Easiest way to find the function that didn't match in the `with` statement

I have code like this (but bigger)

defmodule WithStacktrace do
  def hello do
    with {:ok, _value} <- {:ok, 1},
      {:ok, value} <- :wrong_shape do
      {:ok, value}
    else
      {:error, e} -> {:error, e}
    end
  end
end

This will raise:

** (WithClauseError) no with clause matching: :wrong_shape
    (with_stacktrace 0.1.0) lib/with_stacktrace.ex:3: WithStacktrace.hello/0

So, the stack trace points to the beginning of the with statement (line 3).
But the expression that matches neither its success case nor else block is at line 4 {:ok, value} <- :wrong_shape.

Let’s say my with expression consists of 10 such calls. How can I easiest check which one returns the :wrong_shape?

I am currently adding IO.inspects after each of those statements :smiley:

4 Likes

Relevant thread about with statements.

Look at With chaining section of Sasa Juric article (I am unable to provide link to section as it has no hyperlink)

Kernel.SpecialForms — Elixir v1.13.3 - this is from elixir docs explain about else in with .

I am convinced with statements don’t need else most of the time. Are you trying to do some error recovery from else ?

if you have only one clause in else pattern matching error with {:error, e} and returning same, then its not needed. with will return error directly without need of else. I realised it very recently.

2 Likes

A couple of ideas.

Sometimes I’ve used tagged tuples. Something like:

with {:part1, {:ok, data}} <- {:part1, get_data()},
  {:part2, :ok} <- {:part2, process_data()} do

This allows matching the failed value in else and would show up in the WithClauseError too. But this can get very noisy very quickly.

Another option is to use a helper module like this (from ihumanable/icecreamcohen on Discord):

defmodule WithHelper do
  @spec op(atom(), any(), :strict | :permissive) :: any()
  def op(label, thing, mode \\ :strict) do
    if mode == :permissive do
      opt_permissive(label, thing)
    else
      op_strict(label, thing)
    end
  end

  defp opt_permissive(label, err) when err in [:error, false, nil], do: {label, err}
  defp opt_permissive(label, {:error, _} = err), do: {label, err}
  defp opt_permissive(_label, val), do: val

  defp op_strict(_label, val) when val in [:ok, true], do: val
  defp op_strict(_label, {:ok, _} = success), do: success
  defp op_strict(label, other), do: {label, other}
end

And now we can do it like this:

with {:ok, data} <- op(:part1, get_data()),
  :ok <- op(:part2, process_data()) do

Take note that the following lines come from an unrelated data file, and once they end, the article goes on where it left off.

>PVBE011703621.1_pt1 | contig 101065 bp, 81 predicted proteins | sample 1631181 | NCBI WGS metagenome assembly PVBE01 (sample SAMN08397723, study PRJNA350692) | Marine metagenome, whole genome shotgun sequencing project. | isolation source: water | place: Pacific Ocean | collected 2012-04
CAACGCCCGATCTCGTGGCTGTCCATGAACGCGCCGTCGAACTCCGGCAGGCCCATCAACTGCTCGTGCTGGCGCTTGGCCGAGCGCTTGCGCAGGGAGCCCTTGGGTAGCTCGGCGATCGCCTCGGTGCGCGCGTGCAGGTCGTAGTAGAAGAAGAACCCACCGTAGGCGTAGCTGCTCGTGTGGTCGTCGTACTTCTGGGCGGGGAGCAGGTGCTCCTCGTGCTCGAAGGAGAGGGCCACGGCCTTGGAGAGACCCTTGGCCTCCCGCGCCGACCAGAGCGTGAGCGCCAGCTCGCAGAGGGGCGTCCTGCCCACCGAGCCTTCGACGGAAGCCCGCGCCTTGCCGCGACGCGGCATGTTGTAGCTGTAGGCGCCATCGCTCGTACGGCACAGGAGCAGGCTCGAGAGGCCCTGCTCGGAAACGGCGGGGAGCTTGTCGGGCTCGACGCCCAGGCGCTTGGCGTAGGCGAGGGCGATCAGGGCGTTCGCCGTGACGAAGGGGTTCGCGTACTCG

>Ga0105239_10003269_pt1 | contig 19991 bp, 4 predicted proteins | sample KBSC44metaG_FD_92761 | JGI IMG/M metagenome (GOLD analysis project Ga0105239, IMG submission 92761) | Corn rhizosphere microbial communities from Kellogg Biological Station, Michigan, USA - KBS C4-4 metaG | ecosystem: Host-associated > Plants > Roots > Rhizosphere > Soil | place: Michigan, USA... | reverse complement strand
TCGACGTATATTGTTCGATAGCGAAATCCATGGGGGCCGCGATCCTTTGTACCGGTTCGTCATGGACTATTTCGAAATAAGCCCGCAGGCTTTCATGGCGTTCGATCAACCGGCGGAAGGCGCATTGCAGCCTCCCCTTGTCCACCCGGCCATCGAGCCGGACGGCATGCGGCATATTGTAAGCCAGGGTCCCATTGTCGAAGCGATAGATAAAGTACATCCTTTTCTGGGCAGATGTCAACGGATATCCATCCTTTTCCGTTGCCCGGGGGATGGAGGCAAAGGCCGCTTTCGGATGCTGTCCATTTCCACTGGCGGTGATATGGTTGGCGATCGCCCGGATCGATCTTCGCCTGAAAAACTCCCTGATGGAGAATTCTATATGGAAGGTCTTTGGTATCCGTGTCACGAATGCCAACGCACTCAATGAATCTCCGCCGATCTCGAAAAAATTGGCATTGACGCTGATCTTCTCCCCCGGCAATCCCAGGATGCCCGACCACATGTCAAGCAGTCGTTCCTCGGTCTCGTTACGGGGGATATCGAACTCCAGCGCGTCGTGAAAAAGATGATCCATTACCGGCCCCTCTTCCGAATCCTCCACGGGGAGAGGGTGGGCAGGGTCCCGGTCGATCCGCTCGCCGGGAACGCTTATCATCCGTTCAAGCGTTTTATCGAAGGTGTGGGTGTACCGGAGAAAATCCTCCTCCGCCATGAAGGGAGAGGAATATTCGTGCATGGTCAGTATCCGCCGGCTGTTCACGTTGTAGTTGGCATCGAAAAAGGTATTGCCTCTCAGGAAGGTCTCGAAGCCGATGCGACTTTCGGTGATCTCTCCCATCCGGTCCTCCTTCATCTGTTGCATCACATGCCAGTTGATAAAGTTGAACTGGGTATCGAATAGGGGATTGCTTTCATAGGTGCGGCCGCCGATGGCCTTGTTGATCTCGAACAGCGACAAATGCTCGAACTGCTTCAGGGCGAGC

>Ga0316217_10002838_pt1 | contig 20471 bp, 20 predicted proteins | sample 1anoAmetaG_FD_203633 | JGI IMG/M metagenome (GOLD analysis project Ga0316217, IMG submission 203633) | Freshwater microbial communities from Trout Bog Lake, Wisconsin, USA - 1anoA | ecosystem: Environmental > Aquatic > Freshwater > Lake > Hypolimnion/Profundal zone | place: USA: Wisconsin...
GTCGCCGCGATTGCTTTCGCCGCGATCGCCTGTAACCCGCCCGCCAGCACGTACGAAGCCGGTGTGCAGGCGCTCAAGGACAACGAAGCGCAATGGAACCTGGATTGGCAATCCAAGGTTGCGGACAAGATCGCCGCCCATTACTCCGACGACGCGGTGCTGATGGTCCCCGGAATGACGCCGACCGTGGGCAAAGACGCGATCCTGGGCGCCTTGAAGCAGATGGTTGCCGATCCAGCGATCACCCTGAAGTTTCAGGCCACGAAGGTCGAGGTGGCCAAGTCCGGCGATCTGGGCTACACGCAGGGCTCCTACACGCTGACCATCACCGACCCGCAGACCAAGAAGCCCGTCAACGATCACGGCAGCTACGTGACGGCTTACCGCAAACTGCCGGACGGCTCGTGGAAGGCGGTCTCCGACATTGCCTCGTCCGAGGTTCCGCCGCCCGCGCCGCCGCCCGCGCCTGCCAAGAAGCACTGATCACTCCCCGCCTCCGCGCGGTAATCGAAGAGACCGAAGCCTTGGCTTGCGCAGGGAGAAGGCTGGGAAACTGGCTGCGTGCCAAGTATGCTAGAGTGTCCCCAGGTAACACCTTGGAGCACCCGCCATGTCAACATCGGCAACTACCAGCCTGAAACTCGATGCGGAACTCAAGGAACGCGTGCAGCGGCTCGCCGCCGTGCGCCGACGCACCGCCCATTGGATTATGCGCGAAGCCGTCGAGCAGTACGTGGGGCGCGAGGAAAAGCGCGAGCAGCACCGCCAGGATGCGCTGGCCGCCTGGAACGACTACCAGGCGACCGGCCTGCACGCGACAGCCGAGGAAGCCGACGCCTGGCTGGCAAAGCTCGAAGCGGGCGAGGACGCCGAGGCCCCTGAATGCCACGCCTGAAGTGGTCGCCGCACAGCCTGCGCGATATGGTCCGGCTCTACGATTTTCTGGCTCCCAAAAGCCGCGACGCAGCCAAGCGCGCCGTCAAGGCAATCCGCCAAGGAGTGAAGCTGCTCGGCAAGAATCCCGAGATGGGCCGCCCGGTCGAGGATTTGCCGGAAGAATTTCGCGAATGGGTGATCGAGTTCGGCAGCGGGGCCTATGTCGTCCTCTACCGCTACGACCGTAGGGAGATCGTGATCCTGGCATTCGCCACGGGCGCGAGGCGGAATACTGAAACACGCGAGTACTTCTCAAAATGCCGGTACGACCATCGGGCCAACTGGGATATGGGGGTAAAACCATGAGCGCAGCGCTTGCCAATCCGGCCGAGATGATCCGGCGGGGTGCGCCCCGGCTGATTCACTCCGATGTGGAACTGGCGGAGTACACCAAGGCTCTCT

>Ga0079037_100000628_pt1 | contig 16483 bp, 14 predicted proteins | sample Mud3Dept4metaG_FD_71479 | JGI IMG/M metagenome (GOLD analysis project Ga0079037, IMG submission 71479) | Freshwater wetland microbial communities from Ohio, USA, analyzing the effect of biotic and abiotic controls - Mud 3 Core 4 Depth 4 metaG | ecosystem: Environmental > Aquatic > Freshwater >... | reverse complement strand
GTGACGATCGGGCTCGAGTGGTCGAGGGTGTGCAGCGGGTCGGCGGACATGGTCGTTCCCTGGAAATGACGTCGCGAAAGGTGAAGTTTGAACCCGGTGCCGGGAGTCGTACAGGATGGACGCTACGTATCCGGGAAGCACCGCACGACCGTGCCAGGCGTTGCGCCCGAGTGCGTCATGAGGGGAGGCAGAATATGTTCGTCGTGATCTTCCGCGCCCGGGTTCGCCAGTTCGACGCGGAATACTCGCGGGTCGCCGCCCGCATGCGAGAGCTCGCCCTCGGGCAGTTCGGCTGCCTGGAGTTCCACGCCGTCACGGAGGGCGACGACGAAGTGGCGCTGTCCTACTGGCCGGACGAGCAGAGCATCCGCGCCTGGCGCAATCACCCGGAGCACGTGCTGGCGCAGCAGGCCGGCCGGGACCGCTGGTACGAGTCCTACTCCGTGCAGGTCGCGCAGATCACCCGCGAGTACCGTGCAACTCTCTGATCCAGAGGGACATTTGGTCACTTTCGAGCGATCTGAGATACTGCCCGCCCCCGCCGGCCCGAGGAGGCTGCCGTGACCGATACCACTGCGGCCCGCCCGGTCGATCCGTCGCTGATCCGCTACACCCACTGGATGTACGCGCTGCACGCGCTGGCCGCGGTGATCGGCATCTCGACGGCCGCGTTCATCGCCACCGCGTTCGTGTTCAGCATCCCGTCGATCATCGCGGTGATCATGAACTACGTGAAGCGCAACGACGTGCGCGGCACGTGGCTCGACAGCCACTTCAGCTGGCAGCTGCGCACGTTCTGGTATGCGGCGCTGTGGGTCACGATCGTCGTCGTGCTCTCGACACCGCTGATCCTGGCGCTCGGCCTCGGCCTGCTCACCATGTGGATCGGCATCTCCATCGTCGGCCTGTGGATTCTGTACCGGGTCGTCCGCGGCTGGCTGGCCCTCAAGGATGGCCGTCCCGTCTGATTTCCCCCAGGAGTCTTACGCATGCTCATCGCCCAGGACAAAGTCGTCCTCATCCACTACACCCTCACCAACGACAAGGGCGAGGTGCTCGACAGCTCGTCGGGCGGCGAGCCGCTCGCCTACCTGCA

...
else
  {:part1, error} -> do_something(error)
  {:part2, _error} -> halt()
end

This lessens the noise somewhat, assuming your functions stick to the ok-tuple standard.

6 Likes

You might also want to refer to this article by Chris Keathly.
He states:

If [you’re] in a situation where errors are a vital part of your functions control flow, then it’s best to keep all of the error handling in the calling function using case statements.

1 Like

Thanks for your answer!

I am doing debugging and I see that one of my functions does not conform to the expected spec. E.g. it might return just :error instead of {:error, reason} or just an atom e.g. :invalid_credentials instead of {:error, :invalid_credentials}.

Adding an else clause helps a little because I don’t pass that unexpected thing further down the line. But I think that is irrelevant. If I don’t have the else block, the entire with statement returns :wrong_shape and I am still back at square one.

How can I quickly discover which one of with statements did not match first?
I wish WithClauseError reported first expression that did not match instead of the line where the with keyword is :slight_smile:

2 Likes

Thanks for your response.

So, basically, there is no easy way to identify which function is failing without some kind of tagging.
When trying to understand code that is already written without tags, that doesn’t differ from putting an IO.inspect

I am not trying to handle multiple different errors. My assumption is that all functions in my with statement already return {:ok, value} | {:error | reason} but when I am wrong, I would really love to drill down on which one was that.

I agree with Crhis but I think I wasn’t clear with my question.

I don’t want to identify failing cases because I want to handle them differently.

In my scenario all functions should return {:ok, value} or {:error, reason} and that else clause is irrelevant.

But one of the functions does not conform to specification and returns something different which I’d like to fix. I encounter that scenario fairly often and each time it is a pain :stuck_out_tongue:

3 Likes

You can run debug session - if you can replicate the error.

Also if your code is not confirming to type spec - won’t the code analysis tools catch this ?

Debugging session is the way to go! Thank you!

I’ve never used it before and it looks awesome.

We are trying to introduce dialyzer right now, so things are still rough around the edges :slight_smile:

2 Likes
2 Likes

Just dropping this awesome explanation here for with statement in elixir.

Either Monad in Elixir